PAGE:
A playful, well-researched thriller that remains romantically genuine throughout.

INCONCLUSIVE EVIDENCE

From the McAllister Justice Series series

This third volume of a series finds a family of lawmen—and a veterinarian—trying to thwart a scheme to manipulate the populace with microchips.

Megan Chauner is a veterinarian in the Portland, Oregon, area. When she receives a strange package from her best friend, investigative reporter Jackie Milburn, she follows its instructions. Megan pulls up stakes and rents a remote cabin, hoping to keep the package—containing evidence of unethical work performed by CSV Pharmaceuticals—secure. The company's research revolves around quantum tunneling and carbon nano tubes as drug delivery systems. When Megan learns that Jackie has been killed, she fears that she’s next. Heavy footsteps arrive outside the cabin, and she and Leyna, a white shepherd dog, stand ready. But the grizzly sized man who’s arrived is none other than Detective Lucas McAllister, part-time resident of the cabin. Still wounded from the gang-related ambush that killed his partner, Lucas is easily tranquilized and trussed up by Megan. After a cooling-off period, he decides to help her investigate the sinister plans of CSV and the company ClickChip, which makes implantable chips that can dissolve inside a living organism, leaving no trace of the owner’s manipulation. But Lucas has lost one partner in the line of duty. Does he dare place another in jeopardy? Though the sex jokes fly with campy abandon, Garrett (Bound by Shadows, 2017, etc.) ensures that the hero’s emotional healing remains the backbone of the narrative. In the first half, readers will likely titter at the verbal foreplay between Megan and Lucas, as when she says, “Make it quick, since that’s probably your trademark.” Despite an instant physical attraction, their romance develops organically. Later the McAllister clan appears, including Caden, Ethan, and Billy, as well as Lexi Donovan, the hacker from Digital Velocity (2017). Garrett keeps the science components accessible, as in the line “The chip is a polymer that dissolves when the temperature drops, as in when the animal dies.” Those unfamiliar with the McAllisters should enjoy this installment, though a full series read will deliver the maximum emotional impact.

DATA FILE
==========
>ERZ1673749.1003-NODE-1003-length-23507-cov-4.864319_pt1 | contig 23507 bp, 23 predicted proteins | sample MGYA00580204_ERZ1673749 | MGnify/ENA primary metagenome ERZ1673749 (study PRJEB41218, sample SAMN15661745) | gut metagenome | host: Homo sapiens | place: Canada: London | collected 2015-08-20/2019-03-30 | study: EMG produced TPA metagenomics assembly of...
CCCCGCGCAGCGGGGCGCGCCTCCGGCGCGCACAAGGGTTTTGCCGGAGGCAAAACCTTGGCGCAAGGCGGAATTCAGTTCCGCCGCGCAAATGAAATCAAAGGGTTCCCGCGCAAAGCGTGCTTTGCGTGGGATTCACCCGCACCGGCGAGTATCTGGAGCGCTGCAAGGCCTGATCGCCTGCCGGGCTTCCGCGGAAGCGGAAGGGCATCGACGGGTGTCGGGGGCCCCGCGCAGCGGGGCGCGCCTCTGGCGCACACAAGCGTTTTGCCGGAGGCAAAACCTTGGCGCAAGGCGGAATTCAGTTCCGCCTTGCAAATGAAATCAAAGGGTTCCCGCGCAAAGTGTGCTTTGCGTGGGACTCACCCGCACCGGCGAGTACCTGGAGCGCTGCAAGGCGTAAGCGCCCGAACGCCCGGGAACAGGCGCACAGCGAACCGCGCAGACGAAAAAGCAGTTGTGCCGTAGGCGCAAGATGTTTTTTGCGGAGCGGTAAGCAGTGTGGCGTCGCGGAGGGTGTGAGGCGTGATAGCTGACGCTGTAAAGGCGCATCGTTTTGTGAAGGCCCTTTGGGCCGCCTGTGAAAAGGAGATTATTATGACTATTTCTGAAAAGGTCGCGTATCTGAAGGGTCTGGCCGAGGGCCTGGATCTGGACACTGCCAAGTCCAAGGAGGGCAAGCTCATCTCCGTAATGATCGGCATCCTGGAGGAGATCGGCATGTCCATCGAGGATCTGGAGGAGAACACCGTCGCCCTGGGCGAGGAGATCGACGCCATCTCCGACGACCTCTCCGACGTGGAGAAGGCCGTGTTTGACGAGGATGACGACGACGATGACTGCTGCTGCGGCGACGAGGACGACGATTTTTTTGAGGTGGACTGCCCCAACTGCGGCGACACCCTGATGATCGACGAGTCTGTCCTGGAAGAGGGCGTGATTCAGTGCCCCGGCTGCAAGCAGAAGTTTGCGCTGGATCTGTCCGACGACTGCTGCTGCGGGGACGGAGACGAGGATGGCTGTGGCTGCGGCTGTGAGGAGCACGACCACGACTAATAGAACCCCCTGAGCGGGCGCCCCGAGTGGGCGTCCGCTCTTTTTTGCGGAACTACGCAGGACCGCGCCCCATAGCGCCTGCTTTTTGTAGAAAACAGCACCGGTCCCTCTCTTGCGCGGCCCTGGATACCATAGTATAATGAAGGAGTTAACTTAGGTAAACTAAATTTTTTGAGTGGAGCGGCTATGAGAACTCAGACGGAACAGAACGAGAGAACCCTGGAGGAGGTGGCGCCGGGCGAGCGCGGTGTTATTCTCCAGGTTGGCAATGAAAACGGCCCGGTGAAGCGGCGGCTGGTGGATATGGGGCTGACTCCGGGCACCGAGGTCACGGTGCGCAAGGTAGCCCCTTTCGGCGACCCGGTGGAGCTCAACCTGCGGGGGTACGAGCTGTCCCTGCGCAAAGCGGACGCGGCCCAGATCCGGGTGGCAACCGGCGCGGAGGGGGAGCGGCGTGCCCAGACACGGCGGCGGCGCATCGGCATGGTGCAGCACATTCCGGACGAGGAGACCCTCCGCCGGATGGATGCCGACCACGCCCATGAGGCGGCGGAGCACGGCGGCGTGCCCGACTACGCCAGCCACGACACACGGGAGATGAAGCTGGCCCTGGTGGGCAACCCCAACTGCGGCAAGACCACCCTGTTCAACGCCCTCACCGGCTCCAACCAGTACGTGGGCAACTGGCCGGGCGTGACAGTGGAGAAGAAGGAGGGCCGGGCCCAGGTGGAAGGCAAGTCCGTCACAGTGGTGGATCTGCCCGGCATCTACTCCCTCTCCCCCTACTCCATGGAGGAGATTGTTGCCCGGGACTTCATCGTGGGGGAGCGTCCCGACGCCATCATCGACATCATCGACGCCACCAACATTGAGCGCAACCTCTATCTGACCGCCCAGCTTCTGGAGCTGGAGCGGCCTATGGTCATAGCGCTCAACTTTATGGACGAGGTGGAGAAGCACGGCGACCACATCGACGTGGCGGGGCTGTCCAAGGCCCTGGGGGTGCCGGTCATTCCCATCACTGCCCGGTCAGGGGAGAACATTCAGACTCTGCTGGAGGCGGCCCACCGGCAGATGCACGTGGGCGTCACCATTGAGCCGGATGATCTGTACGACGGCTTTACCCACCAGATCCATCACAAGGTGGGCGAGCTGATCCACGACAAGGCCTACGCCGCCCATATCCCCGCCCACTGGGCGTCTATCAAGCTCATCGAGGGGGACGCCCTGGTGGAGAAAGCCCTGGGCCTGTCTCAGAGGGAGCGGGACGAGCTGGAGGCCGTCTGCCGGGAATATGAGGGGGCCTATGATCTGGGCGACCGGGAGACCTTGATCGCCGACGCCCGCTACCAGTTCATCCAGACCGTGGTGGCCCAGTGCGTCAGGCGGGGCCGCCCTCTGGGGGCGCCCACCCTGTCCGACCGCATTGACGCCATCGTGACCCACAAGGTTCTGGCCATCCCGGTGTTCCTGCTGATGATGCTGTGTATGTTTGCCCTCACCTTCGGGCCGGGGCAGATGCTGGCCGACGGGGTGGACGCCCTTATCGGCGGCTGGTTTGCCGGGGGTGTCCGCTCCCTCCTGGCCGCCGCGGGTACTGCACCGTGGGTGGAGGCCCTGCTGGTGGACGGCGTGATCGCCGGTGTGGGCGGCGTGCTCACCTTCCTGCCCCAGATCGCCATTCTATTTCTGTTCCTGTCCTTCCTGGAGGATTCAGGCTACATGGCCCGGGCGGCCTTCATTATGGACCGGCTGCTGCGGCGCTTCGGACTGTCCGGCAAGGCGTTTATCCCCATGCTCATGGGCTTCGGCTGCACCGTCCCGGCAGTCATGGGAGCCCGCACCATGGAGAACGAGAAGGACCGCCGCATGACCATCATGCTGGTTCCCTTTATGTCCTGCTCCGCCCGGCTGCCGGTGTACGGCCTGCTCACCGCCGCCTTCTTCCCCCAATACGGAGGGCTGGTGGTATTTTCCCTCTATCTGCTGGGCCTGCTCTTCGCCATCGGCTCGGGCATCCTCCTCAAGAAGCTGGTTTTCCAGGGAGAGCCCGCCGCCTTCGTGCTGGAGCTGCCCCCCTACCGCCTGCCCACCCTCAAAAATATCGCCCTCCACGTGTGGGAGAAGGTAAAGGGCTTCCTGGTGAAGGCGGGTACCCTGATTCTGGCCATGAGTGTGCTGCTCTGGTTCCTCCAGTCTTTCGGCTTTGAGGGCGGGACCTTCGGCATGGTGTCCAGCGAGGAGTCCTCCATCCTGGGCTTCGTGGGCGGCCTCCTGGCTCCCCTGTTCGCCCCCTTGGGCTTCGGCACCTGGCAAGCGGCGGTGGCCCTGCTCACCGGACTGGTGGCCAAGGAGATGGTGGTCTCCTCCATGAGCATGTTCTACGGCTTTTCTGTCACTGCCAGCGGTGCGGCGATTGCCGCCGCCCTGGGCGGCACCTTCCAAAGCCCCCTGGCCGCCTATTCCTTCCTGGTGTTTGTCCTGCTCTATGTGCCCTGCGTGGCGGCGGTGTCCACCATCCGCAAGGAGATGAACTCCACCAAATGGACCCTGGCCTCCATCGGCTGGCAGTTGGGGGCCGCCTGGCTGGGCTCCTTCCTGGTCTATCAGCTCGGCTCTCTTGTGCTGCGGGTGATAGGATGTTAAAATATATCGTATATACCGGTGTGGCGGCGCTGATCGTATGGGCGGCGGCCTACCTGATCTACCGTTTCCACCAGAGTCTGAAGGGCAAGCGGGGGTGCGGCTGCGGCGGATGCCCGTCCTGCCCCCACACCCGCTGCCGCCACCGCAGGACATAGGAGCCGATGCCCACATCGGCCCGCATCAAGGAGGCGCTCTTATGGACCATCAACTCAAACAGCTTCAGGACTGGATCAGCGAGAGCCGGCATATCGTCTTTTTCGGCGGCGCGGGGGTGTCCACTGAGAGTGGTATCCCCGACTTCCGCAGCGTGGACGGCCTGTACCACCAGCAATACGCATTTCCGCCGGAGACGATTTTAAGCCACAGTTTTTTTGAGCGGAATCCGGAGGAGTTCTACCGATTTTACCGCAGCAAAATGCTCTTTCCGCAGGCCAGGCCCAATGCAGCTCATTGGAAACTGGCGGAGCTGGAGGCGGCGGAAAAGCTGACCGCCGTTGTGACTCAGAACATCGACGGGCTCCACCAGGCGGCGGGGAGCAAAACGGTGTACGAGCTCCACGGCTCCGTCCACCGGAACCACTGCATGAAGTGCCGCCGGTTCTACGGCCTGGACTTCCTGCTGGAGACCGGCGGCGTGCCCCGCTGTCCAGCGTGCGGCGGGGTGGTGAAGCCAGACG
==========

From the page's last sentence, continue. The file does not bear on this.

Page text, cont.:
A playful, well-researched thriller that remains romantically genuine throughout.

Pub Date: March 26, 2018

ISBN: 978-0-9989265-3-7

Page Count: 300

Publisher: Garrett Publishing

Review Posted Online: April 26, 2018

Did you like this book?

No Comments Yet

The phrase “tour de force” could have been invented for this audacious novel.

Our Verdict

  • Our Verdict
  • GET IT

  • Kirkus Reviews'
    Best Books Of 2015

  • Kirkus Prize
  • Kirkus Prize
    winner

  • National Book Award Finalist

A LITTLE LIFE

Four men who meet as college roommates move to New York and spend the next three decades gaining renown in their professions—as an architect, painter, actor and lawyer—and struggling with demons in their intertwined personal lives.